Occupy Wall Street Deals With Protester, Police Violence

Yesterday afternoon, a man was shot and killed near the encampment of Occupy Oakland after a fight between two groups escalated. On the same day, a 35-year-old veteran took his own life at the Occupy Burlington camp in Vermont. As the Occupy movement continues to grow, it is important to ask, is their message worth dying for? As tensions continue grow between protesters and the police, one distinction should be made clear: While the message of Occupy Wall Street is an important one, it does not trump the value of a human life.

Government officials, acknowledging the violence that has already come about surrounding the movement, have sought to take measures to alleviate the looming crisis. Oakland City Council President Larry Reid cited the fatality as proof that the encampment needed to be dismantled. "We can no longer continue to sit back," he said. "This has raised the red flag even more."

New York City Mayor Mike Bloomberg similarly has weighed the First Amendment with the need to protect the citizenry of New York, citing the unsafe living conditions, violence, and sexual assaults as behavior that the city “will not tolerate.”

Occupiers nationwide are all too aware of the imminent threat that police pose to the movement. In Occupy Oakland, for example, protesters fear police will embark on another raid to forcibly remove them, much like the clash on Oct. 25 which resulted in over 100 arrests, and left 24-year-old Scott Olsen, an Iraq War veteran, with a serious brain injury. Similarly, at Occupy Wall Street down in Zuccotti Park, protesters sense the looming possibility of a raid that may leave many injured or worse.

Steven Glass, an occupier down on Wall Street, noted that a prominent police official was walking around the encampment late Tuesday night.

“I think that when the police come in here for the first time and start cracking down, it will definitely separate those committed to the movement from those who are here for the wrong reasons,” Glass said, citing the rumors that are swirling around the camp about a possible police raid that may take place in the coming days.

These claims of police possibly dismantling are not substantiated, but Glass said, “We’ve been hearing a lot of things recently that [the raid] will happen very soon.”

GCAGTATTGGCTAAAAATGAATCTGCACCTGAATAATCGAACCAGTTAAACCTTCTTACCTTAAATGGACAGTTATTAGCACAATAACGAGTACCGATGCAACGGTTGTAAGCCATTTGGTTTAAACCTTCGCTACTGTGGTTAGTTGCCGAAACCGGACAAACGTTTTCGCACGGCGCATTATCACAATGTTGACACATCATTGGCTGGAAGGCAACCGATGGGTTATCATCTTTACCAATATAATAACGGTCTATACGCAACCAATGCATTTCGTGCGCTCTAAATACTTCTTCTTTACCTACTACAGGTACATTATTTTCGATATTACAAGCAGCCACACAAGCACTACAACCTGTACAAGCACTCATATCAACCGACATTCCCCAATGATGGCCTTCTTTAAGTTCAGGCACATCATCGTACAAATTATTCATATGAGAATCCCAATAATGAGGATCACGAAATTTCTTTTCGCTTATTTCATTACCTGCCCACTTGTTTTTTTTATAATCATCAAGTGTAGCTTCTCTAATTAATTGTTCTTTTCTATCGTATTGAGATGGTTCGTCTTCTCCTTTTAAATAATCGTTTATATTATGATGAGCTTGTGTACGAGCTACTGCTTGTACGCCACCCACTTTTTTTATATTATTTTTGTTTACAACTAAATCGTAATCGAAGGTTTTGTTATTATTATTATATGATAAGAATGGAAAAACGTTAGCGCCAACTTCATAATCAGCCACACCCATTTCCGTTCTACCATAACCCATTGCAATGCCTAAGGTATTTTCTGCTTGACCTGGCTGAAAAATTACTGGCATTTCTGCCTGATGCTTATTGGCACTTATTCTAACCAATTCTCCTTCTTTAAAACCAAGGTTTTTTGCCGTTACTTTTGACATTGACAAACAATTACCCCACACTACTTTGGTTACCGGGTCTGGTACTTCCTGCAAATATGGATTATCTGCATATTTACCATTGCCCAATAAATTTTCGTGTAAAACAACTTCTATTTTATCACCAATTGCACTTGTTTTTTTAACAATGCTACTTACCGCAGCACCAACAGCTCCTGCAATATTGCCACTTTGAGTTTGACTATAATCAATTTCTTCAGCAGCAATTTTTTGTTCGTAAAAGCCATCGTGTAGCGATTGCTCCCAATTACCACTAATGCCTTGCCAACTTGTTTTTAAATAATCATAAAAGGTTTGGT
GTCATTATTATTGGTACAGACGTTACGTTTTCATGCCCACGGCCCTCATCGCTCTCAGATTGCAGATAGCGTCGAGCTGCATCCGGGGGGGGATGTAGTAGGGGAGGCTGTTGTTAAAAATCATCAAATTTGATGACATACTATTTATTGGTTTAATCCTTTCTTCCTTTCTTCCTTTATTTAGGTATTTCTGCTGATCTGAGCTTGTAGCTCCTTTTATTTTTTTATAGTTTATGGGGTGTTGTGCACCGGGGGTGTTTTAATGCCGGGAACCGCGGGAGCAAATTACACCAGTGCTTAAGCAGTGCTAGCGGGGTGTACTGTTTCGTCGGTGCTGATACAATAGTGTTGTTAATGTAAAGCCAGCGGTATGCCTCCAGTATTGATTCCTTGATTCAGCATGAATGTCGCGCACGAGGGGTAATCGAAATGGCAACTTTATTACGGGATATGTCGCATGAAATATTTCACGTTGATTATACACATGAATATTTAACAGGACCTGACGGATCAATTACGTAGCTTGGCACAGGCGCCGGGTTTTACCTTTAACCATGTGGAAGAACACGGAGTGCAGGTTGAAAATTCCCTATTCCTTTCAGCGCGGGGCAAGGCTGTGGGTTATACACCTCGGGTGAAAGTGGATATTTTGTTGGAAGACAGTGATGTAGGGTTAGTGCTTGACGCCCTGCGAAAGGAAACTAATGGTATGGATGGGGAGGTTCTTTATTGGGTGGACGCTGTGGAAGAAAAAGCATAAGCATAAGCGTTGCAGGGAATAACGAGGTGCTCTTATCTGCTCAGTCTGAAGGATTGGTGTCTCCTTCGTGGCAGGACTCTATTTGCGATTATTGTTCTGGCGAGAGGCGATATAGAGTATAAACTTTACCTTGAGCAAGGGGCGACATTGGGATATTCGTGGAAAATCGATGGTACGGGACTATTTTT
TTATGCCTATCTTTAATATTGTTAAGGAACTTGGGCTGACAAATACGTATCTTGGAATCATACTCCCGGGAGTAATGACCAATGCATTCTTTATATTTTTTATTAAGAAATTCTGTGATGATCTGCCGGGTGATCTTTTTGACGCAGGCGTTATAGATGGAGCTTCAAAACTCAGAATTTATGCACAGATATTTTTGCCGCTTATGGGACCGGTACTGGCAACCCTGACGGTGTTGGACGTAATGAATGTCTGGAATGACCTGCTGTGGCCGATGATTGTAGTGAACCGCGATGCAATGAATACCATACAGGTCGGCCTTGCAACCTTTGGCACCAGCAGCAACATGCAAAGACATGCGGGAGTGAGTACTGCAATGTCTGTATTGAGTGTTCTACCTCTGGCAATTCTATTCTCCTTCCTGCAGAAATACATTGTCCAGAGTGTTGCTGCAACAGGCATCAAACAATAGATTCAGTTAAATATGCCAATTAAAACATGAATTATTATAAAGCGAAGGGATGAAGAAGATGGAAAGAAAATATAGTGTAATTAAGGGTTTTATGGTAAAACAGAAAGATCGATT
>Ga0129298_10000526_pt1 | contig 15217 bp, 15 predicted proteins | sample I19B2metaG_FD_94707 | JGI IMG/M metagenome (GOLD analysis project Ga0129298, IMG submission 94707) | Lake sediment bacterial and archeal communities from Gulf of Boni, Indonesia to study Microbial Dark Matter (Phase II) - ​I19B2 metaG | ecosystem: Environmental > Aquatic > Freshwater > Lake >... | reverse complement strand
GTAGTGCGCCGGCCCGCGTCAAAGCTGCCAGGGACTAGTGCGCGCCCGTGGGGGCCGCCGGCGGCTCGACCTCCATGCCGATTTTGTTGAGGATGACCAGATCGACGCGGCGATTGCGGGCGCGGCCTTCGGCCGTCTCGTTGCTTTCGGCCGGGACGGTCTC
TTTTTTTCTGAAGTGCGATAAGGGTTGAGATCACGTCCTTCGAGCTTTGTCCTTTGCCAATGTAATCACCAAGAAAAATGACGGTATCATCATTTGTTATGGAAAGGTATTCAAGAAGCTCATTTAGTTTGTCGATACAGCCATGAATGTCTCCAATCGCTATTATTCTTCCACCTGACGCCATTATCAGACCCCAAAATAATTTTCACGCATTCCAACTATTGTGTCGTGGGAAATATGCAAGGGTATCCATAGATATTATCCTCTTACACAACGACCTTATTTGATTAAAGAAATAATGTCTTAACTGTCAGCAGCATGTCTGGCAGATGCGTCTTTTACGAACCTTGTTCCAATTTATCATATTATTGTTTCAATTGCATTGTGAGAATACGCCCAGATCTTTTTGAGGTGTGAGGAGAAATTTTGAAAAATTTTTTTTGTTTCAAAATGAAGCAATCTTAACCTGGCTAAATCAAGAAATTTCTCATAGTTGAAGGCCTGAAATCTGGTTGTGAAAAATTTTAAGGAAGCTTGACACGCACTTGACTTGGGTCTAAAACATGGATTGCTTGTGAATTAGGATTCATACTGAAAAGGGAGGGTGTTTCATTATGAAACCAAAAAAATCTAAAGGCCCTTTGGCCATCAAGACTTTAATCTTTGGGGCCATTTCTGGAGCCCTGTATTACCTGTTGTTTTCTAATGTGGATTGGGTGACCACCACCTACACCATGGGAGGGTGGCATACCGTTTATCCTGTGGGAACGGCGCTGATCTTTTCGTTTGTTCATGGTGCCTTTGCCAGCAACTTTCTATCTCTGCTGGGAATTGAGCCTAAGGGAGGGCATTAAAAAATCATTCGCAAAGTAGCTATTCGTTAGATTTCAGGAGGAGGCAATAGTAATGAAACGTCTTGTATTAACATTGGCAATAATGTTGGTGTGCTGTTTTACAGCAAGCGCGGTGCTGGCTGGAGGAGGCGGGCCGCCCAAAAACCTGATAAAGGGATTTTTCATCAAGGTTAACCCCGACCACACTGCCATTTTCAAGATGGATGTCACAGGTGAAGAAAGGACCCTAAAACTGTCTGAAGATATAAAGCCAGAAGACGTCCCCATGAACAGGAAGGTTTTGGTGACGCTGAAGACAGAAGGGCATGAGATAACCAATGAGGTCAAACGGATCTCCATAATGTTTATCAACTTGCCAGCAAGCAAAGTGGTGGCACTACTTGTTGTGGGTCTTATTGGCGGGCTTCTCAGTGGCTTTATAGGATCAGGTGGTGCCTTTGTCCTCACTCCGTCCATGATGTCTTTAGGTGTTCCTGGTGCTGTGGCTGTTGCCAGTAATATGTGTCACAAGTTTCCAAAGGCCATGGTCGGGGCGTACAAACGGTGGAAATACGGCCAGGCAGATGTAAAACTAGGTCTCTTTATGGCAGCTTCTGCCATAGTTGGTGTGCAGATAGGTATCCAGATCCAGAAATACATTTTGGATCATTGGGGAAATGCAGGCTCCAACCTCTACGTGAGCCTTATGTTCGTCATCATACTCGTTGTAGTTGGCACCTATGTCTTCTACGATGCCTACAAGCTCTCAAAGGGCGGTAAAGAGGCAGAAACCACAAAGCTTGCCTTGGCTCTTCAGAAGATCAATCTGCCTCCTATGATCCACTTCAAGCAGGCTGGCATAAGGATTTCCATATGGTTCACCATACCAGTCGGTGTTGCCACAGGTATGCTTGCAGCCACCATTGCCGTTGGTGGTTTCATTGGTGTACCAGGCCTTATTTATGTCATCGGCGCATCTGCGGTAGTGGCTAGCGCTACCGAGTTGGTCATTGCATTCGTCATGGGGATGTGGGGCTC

Recent unrest surrounding the various encampments nationwide has helped rally supporters of the movement, which was first formed out of the general discontent of economic inequality and the plutocracy of the 1%, which control our current political and financial systems. The Huffington Post noted that OWS was born out of the belief that “Citizens – and democracy itself – were expendable. The 1% and those that serve them were above the law.”

The violent reactions by some police have inflamed protesters around the country. The idea that our so-called freedom is accessible so long as we do not disturb the status quo; that “We are free only so long as the comfortable remain comfortable,” and that “upsetting of apple carts will be punished.”

The idea that that our government, our financial institutions, and our democracy have failed us, and that the 99% of the citizenry cease to matter, is one that could enrage even the most apathetic on-looker. This movement has grown at such a rapid speed because the grievances of the OWS movement are valid, legitimate, and relatable to the 99% which they defend. It gives a voice to the 99%, who subsidize the lifestyles of concreted greed on Wall Street, while nearly 46 million are on food stamps, and almost 50 million (16%) are mired in poverty.

OWS’s message is clear, and their defiance is well deserved. In the face of privatized capitalism and corporate gain, what is needed is the distinction that life is worth more than money, and that human rights supersede the inherently flawed systems that have held us down for way too long, and that their message should be defended… at whatever cost.  

Photo Credit: Wikimedia Commons

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Deanna Gillen

Deanna graduated from Marist College in 2010 with a double major in Political Science and Journalism. Her political experiences include working in the New York State Senate, covering the 2009 New York City Mayoral Campaign while interning at NBC, and wrote her undergraduate thesis on Freedom of the Press. She is an aspiring journalist, enjoys wet cappuccinos and dry humor, and blogs in her spare time.

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